Las Vegas, NV
Boeing F-15e Strike Eagle
Digital Art - Color Print
The 333rd Fighter Squadron (333 FS), "Lancers" fly the McDonnell-Douglas (now Boeing) F-15E Strike Eagle. The 333 FS is part of the 4th Fighter Training Wing at Seymour Johnson Air Force Base, North Carolina. It operates F-15E Strike Eagle aircraft conducting advanced fighter training. The 333 FS moved to Seymour Johnson AFB as an F-15 Strike Eagle training Squadron, 1 October 1994 in conjunction with the transfer of the F-15E FTU training at Luke AFB, Arizona. The F-15E was designed in the 1980s for long-range, high speed interdiction without relying on escort or electronic warfare aircraft. United States Air Force F-15E Strike Eagles can be distinguished from other U.S. Eagle variants by darker camouflage and conformal fuel tanks mounted along the engine intakes. The F-15E saw action in response to Iraq's invasion of Kuwait in August 1990 for Operation Desert Shield. When Operation Desert Storm began on 17 January 1991; 24 F-15Es launched an attack upon five fixed Scud installations in western Iraq; missions against Scud sites continued through that night with a second strike consist of 21 F-15Es. At night, F-15Es flew hunter missions over western Iraq, searching for mobile SCUD launchers. Strike Eagles were able to destroy 18 Iraqi jets on the ground at Tallil Air Base using GBU-12s and CBU-87s. On 14 February 1991, an F-15E scored its only air-to-air kill: a Mil Mi-24 helicopter. In late 2002, during tension over suspected Iraqi possession of weapons of mass destruction, the 4th Fighter Wing at Seymour Johnson AFB was ordered to maintain at least one squadron ready to deploy to the Persian Gulf. While some of the F-15C/Ds have been replaced by the F-22 Raptor, there is no slated replacement for the F-15E in its primary "deep strike" mission profile. The Strike Eagle is a more recent variant of the F-15, and has a sturdier airframe rated for twice the lifetime of earlier variants. The F-15Es are expected to remain in service past 2025.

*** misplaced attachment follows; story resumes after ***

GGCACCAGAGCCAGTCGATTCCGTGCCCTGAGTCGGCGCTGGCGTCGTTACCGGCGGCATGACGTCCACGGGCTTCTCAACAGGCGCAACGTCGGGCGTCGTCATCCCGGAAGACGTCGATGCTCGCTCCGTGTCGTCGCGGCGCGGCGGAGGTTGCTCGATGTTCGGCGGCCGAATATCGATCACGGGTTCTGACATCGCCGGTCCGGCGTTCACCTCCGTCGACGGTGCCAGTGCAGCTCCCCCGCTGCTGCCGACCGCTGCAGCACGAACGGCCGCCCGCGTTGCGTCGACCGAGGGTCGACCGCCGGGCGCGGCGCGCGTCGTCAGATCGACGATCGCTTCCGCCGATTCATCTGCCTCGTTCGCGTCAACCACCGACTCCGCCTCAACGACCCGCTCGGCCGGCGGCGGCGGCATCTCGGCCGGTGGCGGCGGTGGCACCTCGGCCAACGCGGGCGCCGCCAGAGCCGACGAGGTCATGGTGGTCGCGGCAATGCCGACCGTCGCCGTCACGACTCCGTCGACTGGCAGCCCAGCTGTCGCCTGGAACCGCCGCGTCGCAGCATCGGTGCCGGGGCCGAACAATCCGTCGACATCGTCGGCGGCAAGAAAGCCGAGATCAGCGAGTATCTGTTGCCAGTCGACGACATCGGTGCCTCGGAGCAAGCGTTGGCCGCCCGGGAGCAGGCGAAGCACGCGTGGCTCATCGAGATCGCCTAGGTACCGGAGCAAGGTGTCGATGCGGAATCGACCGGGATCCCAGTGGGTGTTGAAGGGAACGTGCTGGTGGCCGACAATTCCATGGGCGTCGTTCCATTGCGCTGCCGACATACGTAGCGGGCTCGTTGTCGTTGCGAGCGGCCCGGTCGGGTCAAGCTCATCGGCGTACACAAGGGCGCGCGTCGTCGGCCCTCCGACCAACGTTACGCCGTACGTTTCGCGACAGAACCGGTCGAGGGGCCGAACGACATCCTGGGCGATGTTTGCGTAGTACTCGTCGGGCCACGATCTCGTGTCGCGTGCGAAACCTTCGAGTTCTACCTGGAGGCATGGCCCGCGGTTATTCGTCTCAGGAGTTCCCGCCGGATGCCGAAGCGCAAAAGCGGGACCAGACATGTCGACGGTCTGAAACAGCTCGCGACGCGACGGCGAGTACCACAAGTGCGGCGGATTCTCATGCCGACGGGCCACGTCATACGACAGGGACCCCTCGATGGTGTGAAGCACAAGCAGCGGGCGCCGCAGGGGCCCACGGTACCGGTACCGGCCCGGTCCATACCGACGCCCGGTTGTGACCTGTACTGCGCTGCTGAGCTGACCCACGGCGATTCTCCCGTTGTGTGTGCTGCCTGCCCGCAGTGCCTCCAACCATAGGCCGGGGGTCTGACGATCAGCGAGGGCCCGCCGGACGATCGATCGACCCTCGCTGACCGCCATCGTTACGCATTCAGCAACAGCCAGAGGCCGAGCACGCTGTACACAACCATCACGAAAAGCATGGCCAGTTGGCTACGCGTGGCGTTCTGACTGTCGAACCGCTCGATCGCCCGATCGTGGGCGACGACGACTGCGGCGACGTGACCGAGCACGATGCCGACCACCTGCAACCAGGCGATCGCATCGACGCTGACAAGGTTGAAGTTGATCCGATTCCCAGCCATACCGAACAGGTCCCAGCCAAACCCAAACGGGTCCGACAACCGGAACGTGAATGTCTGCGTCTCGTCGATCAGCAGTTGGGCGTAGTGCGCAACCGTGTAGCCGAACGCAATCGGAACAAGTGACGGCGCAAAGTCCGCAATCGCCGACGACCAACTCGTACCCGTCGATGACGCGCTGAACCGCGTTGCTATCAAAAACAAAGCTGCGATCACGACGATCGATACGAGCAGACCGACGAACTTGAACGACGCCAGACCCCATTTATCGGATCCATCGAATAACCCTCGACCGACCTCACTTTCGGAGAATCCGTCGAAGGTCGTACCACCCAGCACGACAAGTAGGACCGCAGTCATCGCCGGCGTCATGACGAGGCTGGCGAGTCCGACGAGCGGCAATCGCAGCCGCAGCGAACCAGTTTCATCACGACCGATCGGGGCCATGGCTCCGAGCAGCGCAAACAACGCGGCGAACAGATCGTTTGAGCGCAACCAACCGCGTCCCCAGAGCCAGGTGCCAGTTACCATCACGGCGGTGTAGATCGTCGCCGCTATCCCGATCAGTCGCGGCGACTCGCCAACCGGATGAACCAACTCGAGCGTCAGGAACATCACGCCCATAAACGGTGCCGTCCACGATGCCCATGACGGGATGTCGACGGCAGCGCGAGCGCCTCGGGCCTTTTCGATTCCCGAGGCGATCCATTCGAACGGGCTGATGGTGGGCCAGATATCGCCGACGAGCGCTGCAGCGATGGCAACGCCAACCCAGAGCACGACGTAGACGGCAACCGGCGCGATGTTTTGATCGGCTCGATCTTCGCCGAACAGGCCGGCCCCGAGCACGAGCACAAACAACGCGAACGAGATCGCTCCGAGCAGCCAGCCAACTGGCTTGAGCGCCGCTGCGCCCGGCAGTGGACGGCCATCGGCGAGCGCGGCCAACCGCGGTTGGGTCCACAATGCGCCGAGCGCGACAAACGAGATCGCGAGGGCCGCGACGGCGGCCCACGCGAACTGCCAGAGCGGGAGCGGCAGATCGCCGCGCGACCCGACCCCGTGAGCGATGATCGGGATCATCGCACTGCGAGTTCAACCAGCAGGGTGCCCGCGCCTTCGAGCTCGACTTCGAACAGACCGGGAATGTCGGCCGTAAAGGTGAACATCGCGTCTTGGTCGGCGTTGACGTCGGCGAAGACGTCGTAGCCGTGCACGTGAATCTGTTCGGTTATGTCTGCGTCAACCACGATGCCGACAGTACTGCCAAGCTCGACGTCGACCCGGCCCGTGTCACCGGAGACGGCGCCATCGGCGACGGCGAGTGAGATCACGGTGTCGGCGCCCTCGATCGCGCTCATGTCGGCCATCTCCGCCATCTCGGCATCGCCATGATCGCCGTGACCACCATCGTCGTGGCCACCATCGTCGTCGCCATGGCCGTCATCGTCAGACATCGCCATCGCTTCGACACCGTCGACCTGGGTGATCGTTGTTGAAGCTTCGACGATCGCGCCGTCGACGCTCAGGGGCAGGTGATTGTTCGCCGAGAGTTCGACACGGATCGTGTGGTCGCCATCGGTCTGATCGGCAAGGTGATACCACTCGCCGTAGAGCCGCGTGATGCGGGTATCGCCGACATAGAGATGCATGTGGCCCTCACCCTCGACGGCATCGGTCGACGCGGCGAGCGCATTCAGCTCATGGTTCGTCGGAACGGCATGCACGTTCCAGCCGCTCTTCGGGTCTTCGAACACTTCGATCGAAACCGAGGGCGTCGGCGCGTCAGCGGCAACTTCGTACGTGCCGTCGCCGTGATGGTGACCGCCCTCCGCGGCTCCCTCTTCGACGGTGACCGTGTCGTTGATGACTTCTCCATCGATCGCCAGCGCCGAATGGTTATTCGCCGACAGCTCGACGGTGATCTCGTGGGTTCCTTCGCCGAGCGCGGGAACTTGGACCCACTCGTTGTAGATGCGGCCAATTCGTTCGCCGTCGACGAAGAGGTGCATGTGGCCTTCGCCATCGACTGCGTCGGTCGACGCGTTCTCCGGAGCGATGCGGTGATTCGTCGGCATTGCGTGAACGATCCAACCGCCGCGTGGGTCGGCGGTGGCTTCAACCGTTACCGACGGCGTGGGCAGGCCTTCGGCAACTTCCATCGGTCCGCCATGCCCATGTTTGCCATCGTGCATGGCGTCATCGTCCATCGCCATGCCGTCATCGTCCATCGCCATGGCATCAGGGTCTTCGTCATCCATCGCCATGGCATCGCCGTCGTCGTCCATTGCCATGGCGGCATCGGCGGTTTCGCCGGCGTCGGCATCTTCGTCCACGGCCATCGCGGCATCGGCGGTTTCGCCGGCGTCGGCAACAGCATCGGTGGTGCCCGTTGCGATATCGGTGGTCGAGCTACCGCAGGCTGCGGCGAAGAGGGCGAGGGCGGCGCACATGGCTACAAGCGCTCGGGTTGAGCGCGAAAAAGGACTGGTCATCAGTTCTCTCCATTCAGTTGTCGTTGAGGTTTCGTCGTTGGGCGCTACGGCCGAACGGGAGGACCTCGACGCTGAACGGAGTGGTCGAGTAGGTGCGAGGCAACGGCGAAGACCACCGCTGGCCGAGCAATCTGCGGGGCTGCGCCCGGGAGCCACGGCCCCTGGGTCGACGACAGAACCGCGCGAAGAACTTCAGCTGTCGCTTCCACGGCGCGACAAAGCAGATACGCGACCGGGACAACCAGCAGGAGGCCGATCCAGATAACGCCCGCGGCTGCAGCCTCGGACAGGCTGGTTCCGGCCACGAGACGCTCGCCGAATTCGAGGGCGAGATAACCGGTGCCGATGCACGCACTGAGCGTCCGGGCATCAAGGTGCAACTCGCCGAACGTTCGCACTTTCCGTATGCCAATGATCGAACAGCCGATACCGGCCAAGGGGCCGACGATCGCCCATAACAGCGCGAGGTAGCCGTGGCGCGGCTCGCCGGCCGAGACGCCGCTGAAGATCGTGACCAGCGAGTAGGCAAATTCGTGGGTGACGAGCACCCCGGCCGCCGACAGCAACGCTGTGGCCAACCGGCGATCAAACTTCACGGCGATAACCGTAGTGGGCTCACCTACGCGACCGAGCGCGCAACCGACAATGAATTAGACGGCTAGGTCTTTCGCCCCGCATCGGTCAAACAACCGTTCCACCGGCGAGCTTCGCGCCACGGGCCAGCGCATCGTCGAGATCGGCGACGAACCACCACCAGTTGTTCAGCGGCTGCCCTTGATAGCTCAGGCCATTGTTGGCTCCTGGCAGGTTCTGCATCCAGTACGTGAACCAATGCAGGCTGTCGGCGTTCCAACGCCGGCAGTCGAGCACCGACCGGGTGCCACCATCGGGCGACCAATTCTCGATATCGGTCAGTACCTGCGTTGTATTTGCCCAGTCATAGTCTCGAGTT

April 16th, 2013
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